AST dean David MacLachlan is spending much of his time thinking about how the schools can use each other’s faculties. “We think of them as big, of course, but in the area of religious studies, we’re bigger!” Beyond the obvious areas of connection, there have already been joint courses—one on theology in film, another on religious diversity in Canada. There is a process of discovery at work here, and it will take time to find the obvious connections, the places where the schools can enrich one another.

Jazz on Hold
The first hint that Perkins School of Theology is part of Southern Methodist University might elude the casual telephone caller, who might wonder why when put on hold, one is treated to the big band strains of “Pennsylvania 6-5000.” William Lawrence, Perkins’s dean, is happy to explain. “That’s the SMU jazz band, sometimes known as ‘the best dressed band in the land.’” Already, before saying it, he’s making his point about the particular gift of the university-related theology school. It isn’t long before he makes it explicit, “A university is the best place for theological education because a university most closely resembles the real world in which graduates will engage in ministry. The people engaged in all manner of work at the university are the very people one finds in the pews.”

Perkins is one of six graduate schools of SMU. All are fully a part of the university, which means, among other things, they don’t do their own hiring or determine tenure. Each school has an “executive board,” but the boards serve in a purely advisory capacity.

Perkins shares a dilemma in fund-raising with some other theology schools that are part of a university. While they raise much of their own money, they are also part of the university’s development office, and the director of donor relations allocates the donors, some of whom give to specific schools but some of whom are only asked for gifts to the university. And as Lawrence points out, “Our graduates are not usually in the best position to make large contributions. They can serve as doorways to those who can.”

Toward Tomorrow
AST’s financial challenges have not disappeared, but they have eased. In July 2001, the province began funding AST, through Saint Mary’s, at about 90 per cent of what it had been contributing in previous years. That November the Pine Hill Divinity Hall board agreed to sign over much of its land and most of its buildings to the AST. It will sell the remainder, some of which the AST hopes to buy.

So—having survived, AST is now faced with its biggest fund-raising enterprise ever; Close estimates that the campaign will seek at least $3 million.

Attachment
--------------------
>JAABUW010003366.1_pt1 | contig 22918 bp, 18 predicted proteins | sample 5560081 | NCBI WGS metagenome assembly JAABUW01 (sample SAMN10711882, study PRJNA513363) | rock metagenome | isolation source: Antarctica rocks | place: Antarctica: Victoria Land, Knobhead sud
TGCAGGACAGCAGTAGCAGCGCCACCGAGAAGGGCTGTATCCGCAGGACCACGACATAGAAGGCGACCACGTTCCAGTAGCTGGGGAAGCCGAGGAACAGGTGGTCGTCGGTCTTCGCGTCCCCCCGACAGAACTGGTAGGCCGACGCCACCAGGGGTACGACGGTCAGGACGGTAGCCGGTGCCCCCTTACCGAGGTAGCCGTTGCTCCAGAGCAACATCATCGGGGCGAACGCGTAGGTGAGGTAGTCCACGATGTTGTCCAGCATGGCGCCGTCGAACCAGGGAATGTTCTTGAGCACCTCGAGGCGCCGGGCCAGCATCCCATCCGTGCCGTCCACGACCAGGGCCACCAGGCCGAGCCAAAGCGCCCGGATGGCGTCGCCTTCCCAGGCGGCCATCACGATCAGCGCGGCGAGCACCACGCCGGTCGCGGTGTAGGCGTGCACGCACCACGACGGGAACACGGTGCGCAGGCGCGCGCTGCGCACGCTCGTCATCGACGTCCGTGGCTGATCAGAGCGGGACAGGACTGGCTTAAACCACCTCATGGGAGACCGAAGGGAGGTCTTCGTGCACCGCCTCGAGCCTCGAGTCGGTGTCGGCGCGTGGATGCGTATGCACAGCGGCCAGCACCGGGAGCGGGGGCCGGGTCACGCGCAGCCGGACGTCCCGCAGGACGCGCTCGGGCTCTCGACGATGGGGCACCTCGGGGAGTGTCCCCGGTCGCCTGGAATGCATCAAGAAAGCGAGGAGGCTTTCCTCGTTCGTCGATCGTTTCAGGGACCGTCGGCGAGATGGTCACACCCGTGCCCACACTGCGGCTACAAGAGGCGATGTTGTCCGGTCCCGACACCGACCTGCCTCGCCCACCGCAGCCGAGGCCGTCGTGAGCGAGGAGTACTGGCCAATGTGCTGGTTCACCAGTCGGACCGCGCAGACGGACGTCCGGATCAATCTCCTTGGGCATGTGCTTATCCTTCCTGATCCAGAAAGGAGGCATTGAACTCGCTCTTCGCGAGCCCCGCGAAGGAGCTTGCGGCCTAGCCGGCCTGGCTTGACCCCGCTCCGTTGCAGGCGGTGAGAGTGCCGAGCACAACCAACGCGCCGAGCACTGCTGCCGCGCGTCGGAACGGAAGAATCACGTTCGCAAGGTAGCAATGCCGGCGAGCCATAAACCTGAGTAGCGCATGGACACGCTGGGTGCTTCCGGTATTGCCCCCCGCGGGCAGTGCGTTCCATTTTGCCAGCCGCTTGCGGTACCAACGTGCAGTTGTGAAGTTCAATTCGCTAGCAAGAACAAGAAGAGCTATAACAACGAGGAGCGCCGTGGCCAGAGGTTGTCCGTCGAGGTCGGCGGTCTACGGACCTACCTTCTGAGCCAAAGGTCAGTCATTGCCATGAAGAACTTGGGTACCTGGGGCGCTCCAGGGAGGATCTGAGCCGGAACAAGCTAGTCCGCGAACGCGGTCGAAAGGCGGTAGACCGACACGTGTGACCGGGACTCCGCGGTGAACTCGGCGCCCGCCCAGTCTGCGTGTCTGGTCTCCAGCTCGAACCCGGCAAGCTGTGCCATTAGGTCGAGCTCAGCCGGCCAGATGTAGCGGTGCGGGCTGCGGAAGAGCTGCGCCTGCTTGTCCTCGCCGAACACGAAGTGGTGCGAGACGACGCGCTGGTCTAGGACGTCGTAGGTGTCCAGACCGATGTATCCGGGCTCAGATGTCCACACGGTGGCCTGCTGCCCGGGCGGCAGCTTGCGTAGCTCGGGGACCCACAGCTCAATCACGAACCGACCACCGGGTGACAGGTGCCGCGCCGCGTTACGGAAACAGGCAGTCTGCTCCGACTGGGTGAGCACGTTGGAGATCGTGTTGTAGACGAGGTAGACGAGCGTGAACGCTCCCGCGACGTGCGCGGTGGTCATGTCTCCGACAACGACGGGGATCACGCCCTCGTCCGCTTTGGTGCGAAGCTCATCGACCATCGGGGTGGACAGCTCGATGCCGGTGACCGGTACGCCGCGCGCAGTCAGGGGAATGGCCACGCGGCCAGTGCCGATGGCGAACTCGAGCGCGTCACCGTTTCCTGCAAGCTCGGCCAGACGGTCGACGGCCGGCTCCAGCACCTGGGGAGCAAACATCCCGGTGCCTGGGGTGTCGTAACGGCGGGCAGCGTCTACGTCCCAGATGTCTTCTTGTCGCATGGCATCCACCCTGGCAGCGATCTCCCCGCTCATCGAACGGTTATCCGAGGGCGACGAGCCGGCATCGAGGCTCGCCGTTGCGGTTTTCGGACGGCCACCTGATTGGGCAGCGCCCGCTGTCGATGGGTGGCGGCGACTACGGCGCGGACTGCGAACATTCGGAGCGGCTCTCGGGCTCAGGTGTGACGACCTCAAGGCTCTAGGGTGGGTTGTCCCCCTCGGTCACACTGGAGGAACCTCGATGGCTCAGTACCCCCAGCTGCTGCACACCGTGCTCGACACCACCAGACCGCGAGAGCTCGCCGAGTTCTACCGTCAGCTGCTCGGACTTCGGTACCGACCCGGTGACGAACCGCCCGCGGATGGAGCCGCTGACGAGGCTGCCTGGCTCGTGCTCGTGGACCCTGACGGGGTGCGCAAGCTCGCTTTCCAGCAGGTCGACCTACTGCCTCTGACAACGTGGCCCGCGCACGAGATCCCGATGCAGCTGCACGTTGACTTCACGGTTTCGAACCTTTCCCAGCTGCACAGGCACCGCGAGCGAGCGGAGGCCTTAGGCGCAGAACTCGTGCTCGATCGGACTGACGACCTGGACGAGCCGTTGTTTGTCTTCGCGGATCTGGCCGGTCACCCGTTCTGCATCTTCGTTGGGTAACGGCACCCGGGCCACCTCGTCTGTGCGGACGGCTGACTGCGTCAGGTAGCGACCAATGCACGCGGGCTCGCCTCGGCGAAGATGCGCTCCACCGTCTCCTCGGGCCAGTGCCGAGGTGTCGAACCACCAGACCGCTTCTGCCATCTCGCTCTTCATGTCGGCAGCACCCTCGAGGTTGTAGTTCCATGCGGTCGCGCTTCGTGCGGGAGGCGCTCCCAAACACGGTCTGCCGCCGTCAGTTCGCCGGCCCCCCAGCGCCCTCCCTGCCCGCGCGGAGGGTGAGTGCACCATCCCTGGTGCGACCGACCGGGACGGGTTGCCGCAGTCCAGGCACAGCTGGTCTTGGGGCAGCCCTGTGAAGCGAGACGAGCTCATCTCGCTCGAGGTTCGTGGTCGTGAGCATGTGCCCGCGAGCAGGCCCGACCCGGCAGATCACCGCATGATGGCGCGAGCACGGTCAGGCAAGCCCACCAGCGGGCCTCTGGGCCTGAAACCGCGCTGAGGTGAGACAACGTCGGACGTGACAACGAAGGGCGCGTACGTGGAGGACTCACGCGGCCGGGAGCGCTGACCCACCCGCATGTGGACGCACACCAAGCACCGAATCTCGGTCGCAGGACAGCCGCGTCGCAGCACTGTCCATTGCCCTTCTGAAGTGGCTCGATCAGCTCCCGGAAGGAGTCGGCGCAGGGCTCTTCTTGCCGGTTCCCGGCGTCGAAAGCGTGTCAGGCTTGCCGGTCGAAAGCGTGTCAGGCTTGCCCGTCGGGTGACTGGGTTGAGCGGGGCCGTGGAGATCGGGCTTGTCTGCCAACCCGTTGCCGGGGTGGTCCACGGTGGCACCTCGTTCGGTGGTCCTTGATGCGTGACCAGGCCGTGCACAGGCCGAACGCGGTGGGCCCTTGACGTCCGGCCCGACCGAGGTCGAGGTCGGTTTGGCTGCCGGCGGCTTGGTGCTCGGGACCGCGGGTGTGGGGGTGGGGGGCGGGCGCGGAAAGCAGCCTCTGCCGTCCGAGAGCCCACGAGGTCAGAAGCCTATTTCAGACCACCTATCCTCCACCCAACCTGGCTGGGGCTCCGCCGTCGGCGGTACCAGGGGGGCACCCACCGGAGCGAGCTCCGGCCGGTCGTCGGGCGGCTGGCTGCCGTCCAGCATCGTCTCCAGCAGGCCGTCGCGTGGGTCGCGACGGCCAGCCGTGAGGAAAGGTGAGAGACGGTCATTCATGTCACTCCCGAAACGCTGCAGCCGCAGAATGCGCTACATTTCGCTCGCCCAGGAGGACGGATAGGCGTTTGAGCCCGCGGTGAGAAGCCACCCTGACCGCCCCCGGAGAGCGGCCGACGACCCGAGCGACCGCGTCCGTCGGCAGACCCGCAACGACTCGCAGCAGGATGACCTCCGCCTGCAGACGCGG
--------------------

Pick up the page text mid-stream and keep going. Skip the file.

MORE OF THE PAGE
Close’s first term was up in the middle of the most uncertain time in the process. The AST board waited a year to renew it, and then voted unanimously to do so.

The board has changed as it weathered the crisis from what Close describes as a maintenance board to a strategic one.

Cochran has cycled off the board, but is still very much a part of the life of the school. When Close was on sabbatical last year, she occupied his office in order to continue the conversation with Saint Mary’s. Her comment now on the experience of crisis? “I really did see it as an opportunity, and I had a lot of faith—faith in our leadership and faith that we’re necessary to our churches and community.” Such a faith allows for change, for collaboration—and for hope.

Union Hails Columbia
Union Theological Seminary in New York has formalized an agreement with Columbia University as part of a strategic plan aimed at putting Union on solid financial ground and reforming its academic programs (see “A Matter of Degree,” In Trust, New Year 2003).

An agreement signed in March leased two of Union’s buildings to Columbia for forty-nine years, and transferred ownership of the collections of the Burke Library (which will remain on the Union campus). These measures are expected to save Union $3 million a year. The practical cooperation already existing between the schools is evidenced by the e-mail addresses at Union, which end “”

Academic connections between the schools will be enhanced as Columbia’s religion department relocates to Union’s campus (the Center for the Study of Science and Religion has been there since last autumn). Two of Union’s church history professors have been granted full faculty status at Columbia. There are plans to add more joint doctoral programs to those already existing in the religion and social work departments; cross-registration between the schools will also be made easier and cheaper.

Union’s renewal, though, will have a substantial price tag. The school has announced a $39 million “comprehensive campaign.” By the beginning of April, half that goal had been given or pledged. “Union’s board members committed to $7.75 million,” said Joseph Hough, Union’s president.

Kevin Mannoia, the dean of Haggard School of Theology of Azusa Pacific University in Azusa, California, in his “Perspective” department article “School and Church at the Center” looks at the development of study centers as a way to draw evangelical theological schools and churches closer together.

Read a comment on this article: “Ongoing Connections